In 1997, after winning his second Australian Open and fourth Wimbledon title, tennis wunderkind Pete Sampras needed help. He had the serve and volley down, but not the game off court, where the shy pro struggled with reporters’ questions.
Enter actor Steve Shenbaum. Turns out 1997 was a big year for him, too—and not just because of his role as Ted on the TV series Sabrina, The Teenage Witch. An actress friend, a fellow Northwestern University alum, introduced him to Sampras, and Shenbaum shared a few pointers. Make eye contact. Open your body language. Talk about what you know best: yourself and your sport. Feel free to laugh.
Game on Nation was born.
Shenbaum kept acting (American Pie 2, Will & Grace, scads of commercials), but his consulting work was earning bigger raves. Many noticed Sampras’ new ease with the press and public. In 2003, it was all hankies on deck as Sampras announced his retirement from tennis, his young son in his arms.
“He had the confidence to deliver that speech without a script,” recalls Shenbaum. “For Pete to be on center court not in his tennis outfit but in his coat and tie, speaking from the heart, was a championship in and of itself.”
That got Shenbaum and Sampras’ representatives at IMG Academy thinking: Maybe other athletes could benefit from performance training. So, in 2003, Shenbaum moved to Bradenton to partner with IMG Academy.
Growing in a growing field
Although Shenbaum helped a few top draft picks step up to the mic—Sports Illustrated dubbed him “the man who will save us from the boring athlete interview”—he had a wider ambition: to effect change within organizations, not just individuals. Game on Nation’s ambitious goal became: “improve the world through authentic and purposeful engagement.”
The firm focuses on communication, leadership, resiliency and team-building training. It delivers customized programs to three groups: professional and top collegiate athletes and their organizations; companies and nonprofits; and the military. Its clients range from NASCAR to the NBA Rookie Transition Program, the University of Mississippi to Amherst College, TD Bank to Under Armour, the USO to the U.S. Marines.
Leadership training is a growing global business, with revenues of about $170 billion per year in the United States alone, by some estimates. According to the Association for Talent Development, U.S. companies in 2015 spent an average of more than $1,200 per employee on learning experiences. Game on is on track to gross around $1.3 million this year from live presentations, online resources and consulting services.
The company’s staff has grown to four principals and eight “communication consultants,” mostly actors, comedians and athletes in various locations who expand the firm’s geographic reach. Shenbaum is the boss and visionary. Hired as an intern in 2004, exuberant Bradenton native Blair Bloomston (“no caffeine—or else I’m too much”) has risen to vice president as a master of “gamification” and the lead on sales. In 2009 improv actor and marketer Chris Friday joined the team as a curriculum developer and logistical point man.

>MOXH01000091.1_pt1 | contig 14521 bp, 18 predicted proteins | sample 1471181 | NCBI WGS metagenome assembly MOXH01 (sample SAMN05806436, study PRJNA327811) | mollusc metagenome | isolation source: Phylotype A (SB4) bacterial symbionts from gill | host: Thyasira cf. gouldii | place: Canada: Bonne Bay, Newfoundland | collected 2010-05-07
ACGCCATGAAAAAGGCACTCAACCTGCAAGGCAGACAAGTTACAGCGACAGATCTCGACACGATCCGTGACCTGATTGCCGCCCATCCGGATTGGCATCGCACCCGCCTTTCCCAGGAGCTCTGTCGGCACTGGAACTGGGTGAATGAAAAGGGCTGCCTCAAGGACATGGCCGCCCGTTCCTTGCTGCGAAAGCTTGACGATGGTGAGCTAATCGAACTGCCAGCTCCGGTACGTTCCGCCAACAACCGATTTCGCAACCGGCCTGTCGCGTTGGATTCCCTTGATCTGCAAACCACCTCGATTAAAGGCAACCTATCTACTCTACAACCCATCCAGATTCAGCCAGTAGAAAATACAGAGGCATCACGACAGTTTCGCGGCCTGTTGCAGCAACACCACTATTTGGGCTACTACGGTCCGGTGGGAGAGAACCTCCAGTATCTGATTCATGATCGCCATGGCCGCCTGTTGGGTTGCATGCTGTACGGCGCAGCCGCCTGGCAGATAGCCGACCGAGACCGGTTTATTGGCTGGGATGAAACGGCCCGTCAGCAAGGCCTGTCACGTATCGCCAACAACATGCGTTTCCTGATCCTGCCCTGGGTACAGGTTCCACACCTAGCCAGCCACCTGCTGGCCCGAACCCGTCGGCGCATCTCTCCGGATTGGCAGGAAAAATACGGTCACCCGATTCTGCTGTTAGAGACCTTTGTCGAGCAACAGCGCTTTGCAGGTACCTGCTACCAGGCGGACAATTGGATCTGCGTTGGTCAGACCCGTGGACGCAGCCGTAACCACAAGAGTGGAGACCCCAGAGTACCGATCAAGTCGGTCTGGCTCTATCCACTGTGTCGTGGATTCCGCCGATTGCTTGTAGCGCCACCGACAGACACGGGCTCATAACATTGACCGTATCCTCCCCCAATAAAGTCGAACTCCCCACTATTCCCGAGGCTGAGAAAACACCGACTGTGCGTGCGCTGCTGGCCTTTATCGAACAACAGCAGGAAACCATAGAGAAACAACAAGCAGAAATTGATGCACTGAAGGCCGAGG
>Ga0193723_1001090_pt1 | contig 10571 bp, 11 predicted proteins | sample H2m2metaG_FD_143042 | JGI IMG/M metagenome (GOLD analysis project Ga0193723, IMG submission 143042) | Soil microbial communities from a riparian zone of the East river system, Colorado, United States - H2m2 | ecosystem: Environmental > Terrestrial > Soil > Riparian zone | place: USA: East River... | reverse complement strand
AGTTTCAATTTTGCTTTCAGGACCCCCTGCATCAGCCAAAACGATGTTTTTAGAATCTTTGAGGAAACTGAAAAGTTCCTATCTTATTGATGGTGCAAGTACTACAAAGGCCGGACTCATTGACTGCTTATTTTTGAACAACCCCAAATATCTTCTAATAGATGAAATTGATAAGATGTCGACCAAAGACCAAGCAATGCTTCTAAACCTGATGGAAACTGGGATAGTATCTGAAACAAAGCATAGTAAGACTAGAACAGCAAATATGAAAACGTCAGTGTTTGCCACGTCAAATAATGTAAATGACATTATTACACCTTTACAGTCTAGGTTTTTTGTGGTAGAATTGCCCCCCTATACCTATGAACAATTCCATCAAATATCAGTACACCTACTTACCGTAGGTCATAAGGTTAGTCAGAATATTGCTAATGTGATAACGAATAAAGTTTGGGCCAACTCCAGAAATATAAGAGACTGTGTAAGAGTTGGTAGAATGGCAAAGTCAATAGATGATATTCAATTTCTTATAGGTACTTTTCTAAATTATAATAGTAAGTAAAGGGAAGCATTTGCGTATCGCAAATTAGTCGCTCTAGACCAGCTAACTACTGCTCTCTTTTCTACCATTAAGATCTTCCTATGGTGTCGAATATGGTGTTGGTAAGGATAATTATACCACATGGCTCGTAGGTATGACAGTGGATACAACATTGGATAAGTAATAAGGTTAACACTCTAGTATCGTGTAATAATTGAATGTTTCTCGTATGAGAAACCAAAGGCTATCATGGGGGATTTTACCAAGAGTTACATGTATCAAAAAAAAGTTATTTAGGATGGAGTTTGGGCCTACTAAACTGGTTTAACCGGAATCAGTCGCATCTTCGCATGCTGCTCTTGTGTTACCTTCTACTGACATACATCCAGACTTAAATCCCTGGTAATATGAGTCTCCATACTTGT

In 2012, the company separated from IMG, relocating to a bungalow along Manatee Avenue. Three years later, the firm hired AJ Lee, a former Division 1 gymnast, as director of marketing. But everyone in the quartet has a hand in everything.
In a field with plenty of competition, game on Nation says its training techniques set it apart. Sessions touch on such evergreen themes as “valuing each other’s differences,” “seeing change as opportunity,” or “staying positive under pressure.” But game on avoids dream catchers and energy waves, trust falls and ropes course. Instead, the firm draws on its bank of more than 70 games, each no more than 15 minutes, each with a pithy “tie-back” message. To qualify, each activity must incorporate mystery, incentive, laughter and empowerment—MILE, in game on-speak.
“We want our audience to take part in an experience that lets authentic conversation and truth come to the surface,” says Shenbaum.
Forbes reports that leadership training often fails because of a mistaken emphasis on rote processes and canned techniques. Other critics point out the difficulty of assessing staff development programs. They can be useless if office culture undercuts the messages. When a company, team or military organization approaches game on, Shenbaum asks to start at the top. If the executives or owners or commanders agree to play, “There’s much more potential for impact,” he says.
Shenbaum promises clients increased loyalty, productivity and a sense of workforce well-being. Sarasota-based FCCI Insurance Group, with 816 workers and $2.2 billion in assets, taps game on for a variety of staff development programs. Kristi Hoskinson, FCCI’s manager of personal and professional development, says the programs get high rankings in post-workshop surveys: “Comments tell us that it’s resonating. Teammates say they’re emboldened and empowered to act out what they learn.”